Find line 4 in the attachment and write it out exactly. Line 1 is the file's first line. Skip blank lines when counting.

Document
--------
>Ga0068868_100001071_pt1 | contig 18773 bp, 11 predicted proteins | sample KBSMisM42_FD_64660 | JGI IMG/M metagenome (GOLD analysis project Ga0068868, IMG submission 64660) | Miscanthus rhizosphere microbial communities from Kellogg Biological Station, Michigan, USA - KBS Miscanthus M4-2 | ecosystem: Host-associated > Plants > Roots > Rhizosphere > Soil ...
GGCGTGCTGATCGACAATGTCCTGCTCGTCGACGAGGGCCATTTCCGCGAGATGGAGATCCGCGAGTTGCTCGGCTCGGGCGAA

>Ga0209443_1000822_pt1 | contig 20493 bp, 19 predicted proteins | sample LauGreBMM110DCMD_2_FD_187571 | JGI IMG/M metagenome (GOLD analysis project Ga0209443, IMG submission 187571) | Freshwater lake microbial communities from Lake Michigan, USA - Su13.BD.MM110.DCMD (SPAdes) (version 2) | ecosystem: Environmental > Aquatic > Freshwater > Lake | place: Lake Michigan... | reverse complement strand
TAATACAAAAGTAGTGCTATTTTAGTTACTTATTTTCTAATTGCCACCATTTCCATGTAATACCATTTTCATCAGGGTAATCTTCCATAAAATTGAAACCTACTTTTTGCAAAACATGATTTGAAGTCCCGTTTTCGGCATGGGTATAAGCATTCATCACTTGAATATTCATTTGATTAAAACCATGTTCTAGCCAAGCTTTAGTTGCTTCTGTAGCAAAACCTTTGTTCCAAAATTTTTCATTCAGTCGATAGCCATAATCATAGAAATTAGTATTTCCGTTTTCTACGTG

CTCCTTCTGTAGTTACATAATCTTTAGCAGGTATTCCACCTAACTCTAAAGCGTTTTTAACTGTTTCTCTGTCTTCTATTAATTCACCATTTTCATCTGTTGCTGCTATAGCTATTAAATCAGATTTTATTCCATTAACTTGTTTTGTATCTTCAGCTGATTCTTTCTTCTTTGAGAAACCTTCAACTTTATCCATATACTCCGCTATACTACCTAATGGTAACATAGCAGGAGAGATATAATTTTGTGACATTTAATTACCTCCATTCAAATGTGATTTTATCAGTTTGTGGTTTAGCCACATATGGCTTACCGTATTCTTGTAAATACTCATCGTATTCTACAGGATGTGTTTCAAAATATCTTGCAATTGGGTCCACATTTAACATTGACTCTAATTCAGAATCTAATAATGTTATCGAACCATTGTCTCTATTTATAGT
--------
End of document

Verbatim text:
TAATACAAAAGTAGTGCTATTTTAGTTACTTATTTTCTAATTGCCACCATTTCCATGTAATACCATTTTCATCAGGGTAATCTTCCATAAAATTGAAACCTACTTTTTGCAAAACATGATTTGAAGTCCCGTTTTCGGCATGGGTATAAGCATTCATCACTTGAATATTCATTTGATTAAAACCATGTTCTAGCCAAGCTTTAGTTGCTTCTGTAGCAAAACCTTTGTTCCAAAATTTTTCATTCAGTCGATAGCCATAATCATAGAAATTAGTATTTCCGTTTTCTACGTG